Procrastination ties us to foreign oil fields and global warmingGasoline prices have slid off the front page of most newspapers. They remain an uncomfortable item on many household budgets, affecting the places we drive and the cars we buy.

At an average statewide price of about $2 a gallon - usually higher here near the coast, partly due to transportation costs - the total price of a tank of gas is as much as $5 to $10 higher than a year ago.

Even if gas prices remain somewhat stable in the short term - and that is a big "if" considering attacks against oil infrastructure in Saudi Arabia and Iraq - our nation's leaders must do more to insulate us from volatile international petroleum markets.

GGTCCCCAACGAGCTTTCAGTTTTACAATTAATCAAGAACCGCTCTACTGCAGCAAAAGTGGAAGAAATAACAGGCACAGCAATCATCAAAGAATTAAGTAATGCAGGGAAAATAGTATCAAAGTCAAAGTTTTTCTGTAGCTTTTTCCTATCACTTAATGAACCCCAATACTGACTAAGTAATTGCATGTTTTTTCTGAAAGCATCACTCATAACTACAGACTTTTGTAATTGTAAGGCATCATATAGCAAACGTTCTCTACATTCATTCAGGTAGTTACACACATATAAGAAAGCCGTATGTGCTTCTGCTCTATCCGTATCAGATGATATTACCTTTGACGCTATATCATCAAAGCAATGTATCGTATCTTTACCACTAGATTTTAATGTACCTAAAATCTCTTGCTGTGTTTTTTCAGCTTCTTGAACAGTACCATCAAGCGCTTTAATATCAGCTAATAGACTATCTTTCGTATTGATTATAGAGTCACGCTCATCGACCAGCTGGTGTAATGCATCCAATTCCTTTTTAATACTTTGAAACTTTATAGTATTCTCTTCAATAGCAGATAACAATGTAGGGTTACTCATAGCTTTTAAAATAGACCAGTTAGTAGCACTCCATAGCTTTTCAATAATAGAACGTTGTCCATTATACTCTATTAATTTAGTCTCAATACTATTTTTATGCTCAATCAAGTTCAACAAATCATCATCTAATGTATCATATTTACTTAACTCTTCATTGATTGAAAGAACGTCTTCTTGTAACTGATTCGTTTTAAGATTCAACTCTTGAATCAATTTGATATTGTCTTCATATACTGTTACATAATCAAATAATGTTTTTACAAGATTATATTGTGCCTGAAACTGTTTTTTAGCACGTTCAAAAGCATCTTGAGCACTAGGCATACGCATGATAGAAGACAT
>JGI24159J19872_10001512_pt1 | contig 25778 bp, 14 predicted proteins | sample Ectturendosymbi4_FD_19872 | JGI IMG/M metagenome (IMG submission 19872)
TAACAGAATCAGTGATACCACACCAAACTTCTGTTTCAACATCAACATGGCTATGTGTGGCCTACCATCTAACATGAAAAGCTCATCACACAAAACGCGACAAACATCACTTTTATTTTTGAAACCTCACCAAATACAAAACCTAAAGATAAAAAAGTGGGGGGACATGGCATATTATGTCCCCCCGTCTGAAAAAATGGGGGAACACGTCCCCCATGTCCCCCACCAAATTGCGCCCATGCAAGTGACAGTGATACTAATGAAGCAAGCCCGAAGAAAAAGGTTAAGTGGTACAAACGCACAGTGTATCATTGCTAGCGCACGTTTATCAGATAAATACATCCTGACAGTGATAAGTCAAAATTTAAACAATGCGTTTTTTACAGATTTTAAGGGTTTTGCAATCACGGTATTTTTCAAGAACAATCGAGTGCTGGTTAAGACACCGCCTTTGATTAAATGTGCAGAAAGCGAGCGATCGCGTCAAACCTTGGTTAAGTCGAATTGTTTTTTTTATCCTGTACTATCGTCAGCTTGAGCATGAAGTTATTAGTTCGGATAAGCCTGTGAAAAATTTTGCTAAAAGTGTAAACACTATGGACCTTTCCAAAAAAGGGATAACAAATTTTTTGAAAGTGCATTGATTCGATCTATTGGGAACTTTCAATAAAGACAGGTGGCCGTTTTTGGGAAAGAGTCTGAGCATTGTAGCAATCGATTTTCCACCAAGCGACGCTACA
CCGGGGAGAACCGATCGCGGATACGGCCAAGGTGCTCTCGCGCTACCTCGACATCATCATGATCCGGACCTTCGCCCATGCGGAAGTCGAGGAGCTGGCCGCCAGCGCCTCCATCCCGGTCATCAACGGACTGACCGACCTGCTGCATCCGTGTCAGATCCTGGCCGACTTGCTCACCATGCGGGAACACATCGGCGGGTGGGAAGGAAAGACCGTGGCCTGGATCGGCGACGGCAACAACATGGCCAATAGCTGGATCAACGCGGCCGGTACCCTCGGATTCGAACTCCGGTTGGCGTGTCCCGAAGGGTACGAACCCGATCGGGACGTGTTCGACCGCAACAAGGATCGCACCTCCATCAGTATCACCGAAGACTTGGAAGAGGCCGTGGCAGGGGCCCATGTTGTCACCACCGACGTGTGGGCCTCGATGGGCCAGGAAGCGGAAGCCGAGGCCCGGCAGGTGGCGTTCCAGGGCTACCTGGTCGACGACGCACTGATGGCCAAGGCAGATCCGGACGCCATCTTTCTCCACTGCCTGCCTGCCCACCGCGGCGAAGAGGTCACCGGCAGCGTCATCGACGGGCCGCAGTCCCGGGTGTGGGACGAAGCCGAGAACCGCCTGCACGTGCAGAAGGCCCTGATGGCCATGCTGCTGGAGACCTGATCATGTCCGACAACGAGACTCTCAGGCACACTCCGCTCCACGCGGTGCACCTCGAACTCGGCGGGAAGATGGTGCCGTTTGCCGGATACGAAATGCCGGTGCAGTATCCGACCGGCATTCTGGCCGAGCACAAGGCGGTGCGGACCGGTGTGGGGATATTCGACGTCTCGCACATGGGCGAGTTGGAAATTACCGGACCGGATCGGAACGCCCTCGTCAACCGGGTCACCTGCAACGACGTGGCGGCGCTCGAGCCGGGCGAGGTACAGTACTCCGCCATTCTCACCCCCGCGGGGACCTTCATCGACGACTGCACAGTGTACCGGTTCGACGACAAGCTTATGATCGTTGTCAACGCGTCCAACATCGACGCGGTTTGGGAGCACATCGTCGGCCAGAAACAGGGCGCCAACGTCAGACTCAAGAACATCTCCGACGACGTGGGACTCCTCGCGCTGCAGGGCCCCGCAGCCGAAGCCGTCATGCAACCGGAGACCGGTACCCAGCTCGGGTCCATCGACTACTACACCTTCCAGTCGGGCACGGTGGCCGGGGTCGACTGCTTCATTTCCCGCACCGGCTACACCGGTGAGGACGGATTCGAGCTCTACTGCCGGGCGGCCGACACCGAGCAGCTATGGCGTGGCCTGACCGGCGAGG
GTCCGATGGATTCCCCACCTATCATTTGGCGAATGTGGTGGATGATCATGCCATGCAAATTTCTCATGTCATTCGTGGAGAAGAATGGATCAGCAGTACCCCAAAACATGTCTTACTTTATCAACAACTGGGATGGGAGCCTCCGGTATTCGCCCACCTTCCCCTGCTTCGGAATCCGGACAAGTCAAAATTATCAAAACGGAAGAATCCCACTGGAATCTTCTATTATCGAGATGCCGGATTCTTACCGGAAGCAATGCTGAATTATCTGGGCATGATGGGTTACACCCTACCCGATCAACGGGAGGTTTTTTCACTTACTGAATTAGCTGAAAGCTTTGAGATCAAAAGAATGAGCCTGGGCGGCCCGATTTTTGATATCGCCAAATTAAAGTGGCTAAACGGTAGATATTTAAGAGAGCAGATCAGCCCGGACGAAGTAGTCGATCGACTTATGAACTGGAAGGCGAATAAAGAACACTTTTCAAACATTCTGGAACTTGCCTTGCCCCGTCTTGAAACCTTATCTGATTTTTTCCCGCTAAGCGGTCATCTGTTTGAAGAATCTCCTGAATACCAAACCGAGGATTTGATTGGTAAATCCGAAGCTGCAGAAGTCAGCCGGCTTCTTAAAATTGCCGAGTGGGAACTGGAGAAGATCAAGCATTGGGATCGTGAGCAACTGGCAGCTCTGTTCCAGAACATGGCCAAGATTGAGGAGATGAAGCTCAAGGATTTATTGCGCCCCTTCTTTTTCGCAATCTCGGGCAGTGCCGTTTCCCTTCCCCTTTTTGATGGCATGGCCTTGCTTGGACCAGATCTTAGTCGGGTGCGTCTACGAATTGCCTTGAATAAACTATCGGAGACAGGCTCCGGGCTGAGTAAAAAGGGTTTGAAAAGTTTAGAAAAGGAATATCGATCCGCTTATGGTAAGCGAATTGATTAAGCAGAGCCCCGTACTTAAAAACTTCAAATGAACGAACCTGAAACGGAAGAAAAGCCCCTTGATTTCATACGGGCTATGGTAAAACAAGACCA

This doesn't mean offshore exploration in the Pacific Northwest or the Arctic, something most experts believe would improve domestic supplies by only a pittance.

Instead of drafting national energy policy in closed-door meetings between the vice president and oil industry officials, we need a thorough and public dialog on shifting the U.S. away from fossil fuels.

Our economic future is not all that's at stake. As long as we procrastinate, we will put ourselves and the rest of the world at risk of climate change and wars devoted to controlling foreign oil fields.

Looking forward to a hot summer of highway vacations and air conditioning, America must begin scanning the horizon for new ways to get around and more efficient ways of harnessing energy.

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